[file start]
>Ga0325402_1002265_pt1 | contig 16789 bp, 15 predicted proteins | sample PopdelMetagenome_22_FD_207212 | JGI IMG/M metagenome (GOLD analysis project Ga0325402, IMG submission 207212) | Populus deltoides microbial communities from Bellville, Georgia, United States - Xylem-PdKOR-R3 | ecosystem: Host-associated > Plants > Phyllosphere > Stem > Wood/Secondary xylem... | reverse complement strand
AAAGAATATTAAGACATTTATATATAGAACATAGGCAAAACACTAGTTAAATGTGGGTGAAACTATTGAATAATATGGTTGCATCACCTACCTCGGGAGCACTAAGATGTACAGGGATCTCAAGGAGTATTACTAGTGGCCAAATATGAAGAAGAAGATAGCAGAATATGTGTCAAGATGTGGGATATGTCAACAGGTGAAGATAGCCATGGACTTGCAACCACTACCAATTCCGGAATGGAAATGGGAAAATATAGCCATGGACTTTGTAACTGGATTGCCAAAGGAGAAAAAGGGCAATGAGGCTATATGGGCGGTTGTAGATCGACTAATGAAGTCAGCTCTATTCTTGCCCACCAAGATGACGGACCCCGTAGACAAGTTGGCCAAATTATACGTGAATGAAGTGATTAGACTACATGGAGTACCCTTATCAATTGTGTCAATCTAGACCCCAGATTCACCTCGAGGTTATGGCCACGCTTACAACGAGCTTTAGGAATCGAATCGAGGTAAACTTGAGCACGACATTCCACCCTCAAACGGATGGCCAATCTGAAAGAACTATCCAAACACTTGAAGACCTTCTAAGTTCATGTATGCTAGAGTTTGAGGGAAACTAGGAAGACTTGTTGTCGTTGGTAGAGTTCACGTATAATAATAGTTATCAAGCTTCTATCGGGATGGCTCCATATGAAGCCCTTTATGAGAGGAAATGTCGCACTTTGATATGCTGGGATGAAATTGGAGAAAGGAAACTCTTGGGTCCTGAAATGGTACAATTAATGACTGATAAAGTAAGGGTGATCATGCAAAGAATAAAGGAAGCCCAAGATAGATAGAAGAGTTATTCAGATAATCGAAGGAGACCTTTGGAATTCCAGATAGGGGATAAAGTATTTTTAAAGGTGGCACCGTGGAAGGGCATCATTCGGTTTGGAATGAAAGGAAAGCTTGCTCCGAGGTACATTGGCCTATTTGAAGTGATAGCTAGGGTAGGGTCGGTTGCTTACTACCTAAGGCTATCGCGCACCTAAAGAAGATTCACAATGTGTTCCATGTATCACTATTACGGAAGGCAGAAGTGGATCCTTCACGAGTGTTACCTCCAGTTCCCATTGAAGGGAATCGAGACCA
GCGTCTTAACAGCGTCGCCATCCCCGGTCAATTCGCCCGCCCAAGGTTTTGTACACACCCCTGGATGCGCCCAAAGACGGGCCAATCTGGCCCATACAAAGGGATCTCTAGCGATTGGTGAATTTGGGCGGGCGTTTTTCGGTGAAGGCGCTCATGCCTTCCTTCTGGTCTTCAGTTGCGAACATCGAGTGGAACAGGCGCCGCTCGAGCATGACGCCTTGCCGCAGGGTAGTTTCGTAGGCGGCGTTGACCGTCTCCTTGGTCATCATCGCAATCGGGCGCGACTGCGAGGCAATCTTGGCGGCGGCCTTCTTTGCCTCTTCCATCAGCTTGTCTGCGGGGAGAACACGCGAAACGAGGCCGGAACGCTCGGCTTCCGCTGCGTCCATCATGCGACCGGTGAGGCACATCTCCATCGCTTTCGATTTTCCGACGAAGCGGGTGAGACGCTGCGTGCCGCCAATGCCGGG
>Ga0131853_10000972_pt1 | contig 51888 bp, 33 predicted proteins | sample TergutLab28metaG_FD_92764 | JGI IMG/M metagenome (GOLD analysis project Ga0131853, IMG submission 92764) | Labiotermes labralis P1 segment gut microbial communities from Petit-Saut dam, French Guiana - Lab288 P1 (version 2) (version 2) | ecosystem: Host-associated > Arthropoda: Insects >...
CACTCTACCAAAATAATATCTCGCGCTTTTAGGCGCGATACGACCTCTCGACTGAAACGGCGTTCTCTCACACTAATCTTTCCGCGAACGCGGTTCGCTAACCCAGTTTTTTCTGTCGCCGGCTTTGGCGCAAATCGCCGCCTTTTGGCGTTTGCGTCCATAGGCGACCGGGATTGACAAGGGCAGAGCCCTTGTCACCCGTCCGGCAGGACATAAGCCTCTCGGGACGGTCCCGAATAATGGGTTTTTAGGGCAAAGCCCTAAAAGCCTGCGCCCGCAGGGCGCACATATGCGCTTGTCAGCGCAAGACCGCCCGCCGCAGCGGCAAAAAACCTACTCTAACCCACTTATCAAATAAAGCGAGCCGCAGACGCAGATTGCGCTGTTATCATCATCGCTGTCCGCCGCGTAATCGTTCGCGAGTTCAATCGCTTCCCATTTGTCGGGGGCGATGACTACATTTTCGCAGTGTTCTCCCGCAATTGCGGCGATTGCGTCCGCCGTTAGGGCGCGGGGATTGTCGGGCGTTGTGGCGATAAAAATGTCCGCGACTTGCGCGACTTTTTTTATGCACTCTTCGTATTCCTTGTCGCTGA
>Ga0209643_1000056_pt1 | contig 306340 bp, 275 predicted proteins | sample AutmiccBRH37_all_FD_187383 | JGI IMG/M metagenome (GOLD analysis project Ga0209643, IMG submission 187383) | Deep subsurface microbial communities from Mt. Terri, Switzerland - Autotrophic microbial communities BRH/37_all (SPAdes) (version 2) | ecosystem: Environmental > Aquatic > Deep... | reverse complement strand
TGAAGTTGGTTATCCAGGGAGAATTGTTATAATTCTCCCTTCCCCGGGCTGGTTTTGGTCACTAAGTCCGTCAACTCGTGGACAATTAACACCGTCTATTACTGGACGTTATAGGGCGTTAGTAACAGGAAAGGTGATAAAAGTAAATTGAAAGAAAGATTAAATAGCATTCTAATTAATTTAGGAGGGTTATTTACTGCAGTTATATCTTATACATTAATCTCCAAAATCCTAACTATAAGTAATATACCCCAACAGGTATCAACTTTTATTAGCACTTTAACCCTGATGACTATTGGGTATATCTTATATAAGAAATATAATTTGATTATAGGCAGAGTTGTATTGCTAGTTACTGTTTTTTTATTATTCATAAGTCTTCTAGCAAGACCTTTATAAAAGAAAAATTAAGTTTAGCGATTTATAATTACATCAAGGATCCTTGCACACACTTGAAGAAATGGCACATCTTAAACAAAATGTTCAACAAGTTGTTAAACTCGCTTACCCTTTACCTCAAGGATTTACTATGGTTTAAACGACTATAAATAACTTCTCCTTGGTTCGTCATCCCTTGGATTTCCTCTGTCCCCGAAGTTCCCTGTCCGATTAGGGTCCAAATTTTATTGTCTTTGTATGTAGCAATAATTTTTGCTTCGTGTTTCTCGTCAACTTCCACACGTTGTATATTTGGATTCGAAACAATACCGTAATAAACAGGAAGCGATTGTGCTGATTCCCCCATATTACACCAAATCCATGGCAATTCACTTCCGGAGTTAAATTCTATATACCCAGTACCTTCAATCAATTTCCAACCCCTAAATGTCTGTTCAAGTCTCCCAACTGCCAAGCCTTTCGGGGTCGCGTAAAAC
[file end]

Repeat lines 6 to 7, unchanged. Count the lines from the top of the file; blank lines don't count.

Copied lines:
>Ga0209643_1000056_pt1 | contig 306340 bp, 275 predicted proteins | sample AutmiccBRH37_all_FD_187383 | JGI IMG/M metagenome (GOLD analysis project Ga0209643, IMG submission 187383) | Deep subsurface microbial communities from Mt. Terri, Switzerland - Autotrophic microbial communities BRH/37_all (SPAdes) (version 2) | ecosystem: Environmental > Aquatic > Deep... | reverse complement strand
TGAAGTTGGTTATCCAGGGAGAATTGTTATAATTCTCCCTTCCCCGGGCTGGTTTTGGTCACTAAGTCCGTCAACTCGTGGACAATTAACACCGTCTATTACTGGACGTTATAGGGCGTTAGTAACAGGAAAGGTGATAAAAGTAAATTGAAAGAAAGATTAAATAGCATTCTAATTAATTTAGGAGGGTTATTTACTGCAGTTATATCTTATACATTAATCTCCAAAATCCTAACTATAAGTAATATACCCCAACAGGTATCAACTTTTATTAGCACTTTAACCCTGATGACTATTGGGTATATCTTATATAAGAAATATAATTTGATTATAGGCAGAGTTGTATTGCTAGTTACTGTTTTTTTATTATTCATAAGTCTTCTAGCAAGACCTTTATAAAAGAAAAATTAAGTTTAGCGATTTATAATTACATCAAGGATCCTTGCACACACTTGAAGAAATGGCACATCTTAAACAAAATGTTCAACAAGTTGTTAAACTCGCTTACCCTTTACCTCAAGGATTTACTATGGTTTAAACGACTATAAATAACTTCTCCTTGGTTCGTCATCCCTTGGATTTCCTCTGTCCCCGAAGTTCCCTGTCCGATTAGGGTCCAAATTTTATTGTCTTTGTATGTAGCAATAATTTTTGCTTCGTGTTTCTCGTCAACTTCCACACGTTGTATATTTGGATTCGAAACAATACCGTAATAAACAGGAAGCGATTGTGCTGATTCCCCCATATTACACCAAATCCATGGCAATTCACTTCCGGAGTTAAATTCTATATACCCAGTACCTTCAATCAATTTCCAACCCCTAAATGTCTGTTCAAGTCTCCCAACTGCCAAGCCTTTCGGGGTCGCGTAAAAC